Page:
The premium on space has seen interest in basements soar as they become elevated from mere storage rooms to day-to-day living spaces. If you have a cellar, it may make economic sense to exploit it, perhaps enlarge it and turn it into a habitable basement.
“Depending on location, current value and style of the basement conversion, it could increase your home’s value by as much as 30 per cent,” says Maggie Smith of The London Basement Company. “For example in certain areas of London, such as Fulham, converting a basement is now the most popular form of extension and business is growing by 50 per cent a year.”
Your first priority if you want to join the trend is to check with a local estate agent that developing your cellar would add to the value of the house. No such concerns apply if you are planning a new build, provided your plot is suitable – that is well drained and not subject to flooding, and allowing good access for excavation work.
Learn more: Can I Add a Basement to My House?
Including a basement can provide a whole floor of useful extra space. At this stage you can plan a design with windows into a well or courtyard – the ideal way to let in plenty of natural light.
Retro-fitting a basement into an existing house is the one option that needs the most careful investigation, because it is likely to be the most expensive of the three types of basement. You need to make sure you will redeem any outlay you make, and this will very much depend on property values.
In city centres such as London property values are now so high that almost any type of basement build could be financially viable.
Are there any conditions where a basement cannot be fitted? Most obstacles can be overcome, but high water tables and particularly where there are main services running beneath the property may make costs prohibitive. “Local authorities have lists of areas that are close to rivers – the closer you are, the higher the risk and the more difficulties to overcome,” says Keith Defoe of Cellarwise.
“It’s also more difficult to install basements where there is a solid floor.” There are some cases where it really is not feasible to fit a basement. Maggie Smith says: “We have fitted basements to some modern houses, but modern terraces and townhouses that are built on raft foundations can’t be underpinned, so can’t have basements.” It’s also important to have good access for the excavation work: too close to a boundary or the road and it could be difficult for a JCB to get in.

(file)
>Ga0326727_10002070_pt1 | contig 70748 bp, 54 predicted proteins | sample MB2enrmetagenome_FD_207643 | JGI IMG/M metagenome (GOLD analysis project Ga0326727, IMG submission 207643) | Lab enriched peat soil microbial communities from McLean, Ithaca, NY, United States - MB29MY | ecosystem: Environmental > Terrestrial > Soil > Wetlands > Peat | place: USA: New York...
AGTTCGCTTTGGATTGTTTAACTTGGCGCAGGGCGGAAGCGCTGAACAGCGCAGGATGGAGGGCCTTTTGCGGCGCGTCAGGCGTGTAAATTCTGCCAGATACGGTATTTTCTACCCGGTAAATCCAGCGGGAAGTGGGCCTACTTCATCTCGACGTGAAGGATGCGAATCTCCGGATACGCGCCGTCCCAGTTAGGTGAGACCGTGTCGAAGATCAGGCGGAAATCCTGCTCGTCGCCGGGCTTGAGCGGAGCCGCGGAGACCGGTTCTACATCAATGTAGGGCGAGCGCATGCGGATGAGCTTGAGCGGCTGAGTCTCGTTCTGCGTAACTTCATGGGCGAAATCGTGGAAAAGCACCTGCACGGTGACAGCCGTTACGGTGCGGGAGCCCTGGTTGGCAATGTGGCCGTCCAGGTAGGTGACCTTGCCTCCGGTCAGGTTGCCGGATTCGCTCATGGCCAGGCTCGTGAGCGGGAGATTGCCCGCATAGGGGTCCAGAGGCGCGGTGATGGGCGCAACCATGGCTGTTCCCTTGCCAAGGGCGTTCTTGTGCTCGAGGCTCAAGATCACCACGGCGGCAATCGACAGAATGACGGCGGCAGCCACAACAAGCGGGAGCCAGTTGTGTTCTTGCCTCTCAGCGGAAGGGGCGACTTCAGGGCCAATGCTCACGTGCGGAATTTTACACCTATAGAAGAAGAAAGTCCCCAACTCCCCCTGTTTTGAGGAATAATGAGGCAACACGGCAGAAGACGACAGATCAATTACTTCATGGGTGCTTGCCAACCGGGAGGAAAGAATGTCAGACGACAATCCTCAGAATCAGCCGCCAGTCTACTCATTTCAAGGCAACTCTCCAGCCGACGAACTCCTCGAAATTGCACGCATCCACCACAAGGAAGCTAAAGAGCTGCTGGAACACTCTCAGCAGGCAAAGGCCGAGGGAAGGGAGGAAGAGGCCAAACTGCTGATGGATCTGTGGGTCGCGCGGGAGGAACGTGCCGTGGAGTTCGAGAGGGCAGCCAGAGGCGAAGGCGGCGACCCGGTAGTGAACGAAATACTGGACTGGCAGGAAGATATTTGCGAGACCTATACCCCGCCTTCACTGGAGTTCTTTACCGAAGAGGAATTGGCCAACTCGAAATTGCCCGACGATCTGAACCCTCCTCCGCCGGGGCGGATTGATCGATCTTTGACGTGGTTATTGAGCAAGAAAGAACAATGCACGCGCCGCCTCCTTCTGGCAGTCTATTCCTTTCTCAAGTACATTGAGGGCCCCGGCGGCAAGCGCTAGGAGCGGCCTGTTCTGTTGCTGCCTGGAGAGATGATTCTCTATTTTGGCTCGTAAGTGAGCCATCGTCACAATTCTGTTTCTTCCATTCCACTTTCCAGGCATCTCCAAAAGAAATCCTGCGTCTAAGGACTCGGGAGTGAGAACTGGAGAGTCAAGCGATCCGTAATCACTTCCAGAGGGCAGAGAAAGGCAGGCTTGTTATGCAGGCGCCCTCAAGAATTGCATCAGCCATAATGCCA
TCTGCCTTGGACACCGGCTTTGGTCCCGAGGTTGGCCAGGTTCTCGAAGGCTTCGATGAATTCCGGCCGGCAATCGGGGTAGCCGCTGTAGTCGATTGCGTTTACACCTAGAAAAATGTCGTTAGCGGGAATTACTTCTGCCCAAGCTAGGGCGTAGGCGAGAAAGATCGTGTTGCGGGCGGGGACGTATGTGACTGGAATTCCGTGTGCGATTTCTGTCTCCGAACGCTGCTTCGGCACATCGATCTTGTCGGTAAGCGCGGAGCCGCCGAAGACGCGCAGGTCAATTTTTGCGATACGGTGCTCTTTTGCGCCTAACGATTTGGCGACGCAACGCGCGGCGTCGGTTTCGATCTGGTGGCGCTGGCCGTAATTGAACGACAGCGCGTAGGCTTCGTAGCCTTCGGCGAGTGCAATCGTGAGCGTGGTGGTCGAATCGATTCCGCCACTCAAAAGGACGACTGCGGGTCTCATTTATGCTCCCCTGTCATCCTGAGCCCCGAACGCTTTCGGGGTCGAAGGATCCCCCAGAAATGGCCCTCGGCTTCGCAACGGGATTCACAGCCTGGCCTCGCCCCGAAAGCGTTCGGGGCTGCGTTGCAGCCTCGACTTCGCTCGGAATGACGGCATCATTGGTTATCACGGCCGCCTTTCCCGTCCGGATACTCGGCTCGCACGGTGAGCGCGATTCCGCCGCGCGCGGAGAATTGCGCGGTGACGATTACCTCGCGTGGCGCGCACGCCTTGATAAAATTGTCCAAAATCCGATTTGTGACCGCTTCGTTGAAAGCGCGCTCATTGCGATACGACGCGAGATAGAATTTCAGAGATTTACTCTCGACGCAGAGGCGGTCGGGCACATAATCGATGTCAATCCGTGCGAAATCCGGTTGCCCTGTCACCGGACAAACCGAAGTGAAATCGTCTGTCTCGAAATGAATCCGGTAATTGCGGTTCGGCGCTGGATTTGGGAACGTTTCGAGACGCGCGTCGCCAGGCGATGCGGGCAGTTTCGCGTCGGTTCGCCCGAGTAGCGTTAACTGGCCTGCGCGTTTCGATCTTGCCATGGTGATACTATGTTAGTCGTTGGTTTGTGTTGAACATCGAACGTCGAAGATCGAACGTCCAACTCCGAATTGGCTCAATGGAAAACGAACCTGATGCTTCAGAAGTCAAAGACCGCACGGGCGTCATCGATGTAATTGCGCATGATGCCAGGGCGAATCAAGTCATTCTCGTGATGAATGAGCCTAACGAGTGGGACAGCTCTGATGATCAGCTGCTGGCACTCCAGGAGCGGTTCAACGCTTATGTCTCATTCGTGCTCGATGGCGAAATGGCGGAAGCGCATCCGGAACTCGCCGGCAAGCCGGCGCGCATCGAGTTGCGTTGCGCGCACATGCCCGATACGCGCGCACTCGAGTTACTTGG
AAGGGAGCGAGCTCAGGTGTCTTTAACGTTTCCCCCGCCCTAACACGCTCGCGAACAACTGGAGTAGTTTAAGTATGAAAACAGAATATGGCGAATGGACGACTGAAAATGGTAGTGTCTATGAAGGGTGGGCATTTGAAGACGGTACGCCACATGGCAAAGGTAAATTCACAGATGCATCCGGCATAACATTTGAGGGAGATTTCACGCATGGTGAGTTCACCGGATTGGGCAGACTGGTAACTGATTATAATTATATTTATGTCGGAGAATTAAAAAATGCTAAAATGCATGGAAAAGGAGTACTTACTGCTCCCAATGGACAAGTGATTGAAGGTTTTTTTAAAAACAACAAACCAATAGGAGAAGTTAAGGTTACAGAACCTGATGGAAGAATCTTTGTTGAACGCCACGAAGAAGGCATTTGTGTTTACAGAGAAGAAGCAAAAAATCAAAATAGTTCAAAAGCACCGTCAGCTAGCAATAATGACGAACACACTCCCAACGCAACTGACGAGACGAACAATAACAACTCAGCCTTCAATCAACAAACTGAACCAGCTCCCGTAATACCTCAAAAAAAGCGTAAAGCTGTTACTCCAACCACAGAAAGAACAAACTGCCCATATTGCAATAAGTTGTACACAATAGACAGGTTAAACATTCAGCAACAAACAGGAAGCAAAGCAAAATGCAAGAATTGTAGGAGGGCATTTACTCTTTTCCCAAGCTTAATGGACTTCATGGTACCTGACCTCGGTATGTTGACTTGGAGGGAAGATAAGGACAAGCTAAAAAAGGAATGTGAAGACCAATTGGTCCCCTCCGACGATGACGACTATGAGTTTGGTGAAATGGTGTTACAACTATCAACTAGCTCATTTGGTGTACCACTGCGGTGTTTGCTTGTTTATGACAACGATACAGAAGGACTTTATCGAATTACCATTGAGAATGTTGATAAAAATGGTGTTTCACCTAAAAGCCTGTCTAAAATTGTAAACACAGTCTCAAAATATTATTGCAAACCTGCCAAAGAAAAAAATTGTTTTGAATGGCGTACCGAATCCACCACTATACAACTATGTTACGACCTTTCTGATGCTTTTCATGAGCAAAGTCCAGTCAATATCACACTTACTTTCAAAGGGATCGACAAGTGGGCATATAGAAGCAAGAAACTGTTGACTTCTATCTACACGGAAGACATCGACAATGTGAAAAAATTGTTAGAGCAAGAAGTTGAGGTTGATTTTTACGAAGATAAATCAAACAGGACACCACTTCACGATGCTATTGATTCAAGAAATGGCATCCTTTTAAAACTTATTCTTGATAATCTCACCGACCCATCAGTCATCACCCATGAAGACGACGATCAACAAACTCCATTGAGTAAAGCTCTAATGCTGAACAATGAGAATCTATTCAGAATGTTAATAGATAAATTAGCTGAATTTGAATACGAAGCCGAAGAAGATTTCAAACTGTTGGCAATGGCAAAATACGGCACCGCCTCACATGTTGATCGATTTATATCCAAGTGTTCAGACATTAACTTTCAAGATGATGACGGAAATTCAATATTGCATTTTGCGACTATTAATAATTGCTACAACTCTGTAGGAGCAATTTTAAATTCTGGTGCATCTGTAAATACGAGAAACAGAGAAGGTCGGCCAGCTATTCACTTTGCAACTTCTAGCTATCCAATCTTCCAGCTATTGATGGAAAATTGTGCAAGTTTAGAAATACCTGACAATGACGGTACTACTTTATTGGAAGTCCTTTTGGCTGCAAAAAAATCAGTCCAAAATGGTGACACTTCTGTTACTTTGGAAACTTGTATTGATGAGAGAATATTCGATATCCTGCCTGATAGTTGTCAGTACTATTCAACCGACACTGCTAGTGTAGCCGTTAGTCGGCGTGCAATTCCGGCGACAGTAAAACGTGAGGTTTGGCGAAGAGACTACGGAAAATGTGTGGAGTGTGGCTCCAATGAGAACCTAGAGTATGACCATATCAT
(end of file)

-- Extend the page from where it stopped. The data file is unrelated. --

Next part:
Until 10-15 years ago, basements simply relied on being dug out and finished with cement, with no extra waterproofing. The result was that after several years leaks would inevitably occur, perpetuating the reputation that basements have always had for damp and susceptibility to flooding.
Today, basements are excavated and their foundations underpinned with waterproof concrete, but in addition the whole area is tanked on the inside with a heavy waterproof membrane covered in studs.
This cavity membrane system ensures that any water that may build up is directed down the studs into a gulley that runs all round, and thence into a chamber where a pump – or more than one if it’s a large area – drains it away.
The pump comes on only when necessary and is not audible. “The pump is serviced annually,” explains Maggie Smith. “You can also have an alarm fitted to monitor the pump and a back-up power source.”
Straightforward cellar conversions and some works to pre-existing basements will be considered permitted development (PD), which means you shouldn’t need to seek formal planning permission. Nevertheless, it’s worth applying for a Lawful Development Certificate to confirm your proposed project is acceptable. Bear in mind that some urban councils, in particular, now restrict PD rights for basement projects – although they also tend to be more forthcoming with design guides for this kind of scheme.
Triggers that tend to indicate you’ll need formal planning consent include: underpinning works (which are classed as major engineering); any project where you’re retrofitting an entire new storey; and designs that will change the external appearance of the house (for instance by adding light wells). If you’re excavating close to neighbours, you’ll also need to check out your responsibilities to protect their property under the Party Wall Act.
Depending on the size of the property, the amount of excavation and building work required and its complexity, the work will last typically for 12-20 weeks. Although excavating tons of earth is bound to be disruptive, the job is done from outside rather than from inside your house, which is effectively sealed off at ground level.
Generally a wooden hut is constructed in front of your house and tunnelling is done from within this structure, the excavated earth funnelled along a chute out of the hut straight into a skip. Before deciding, consider the following points:
Main image: This cellar conversion by London Basement shows how underground storeys can offer high-quality accommodation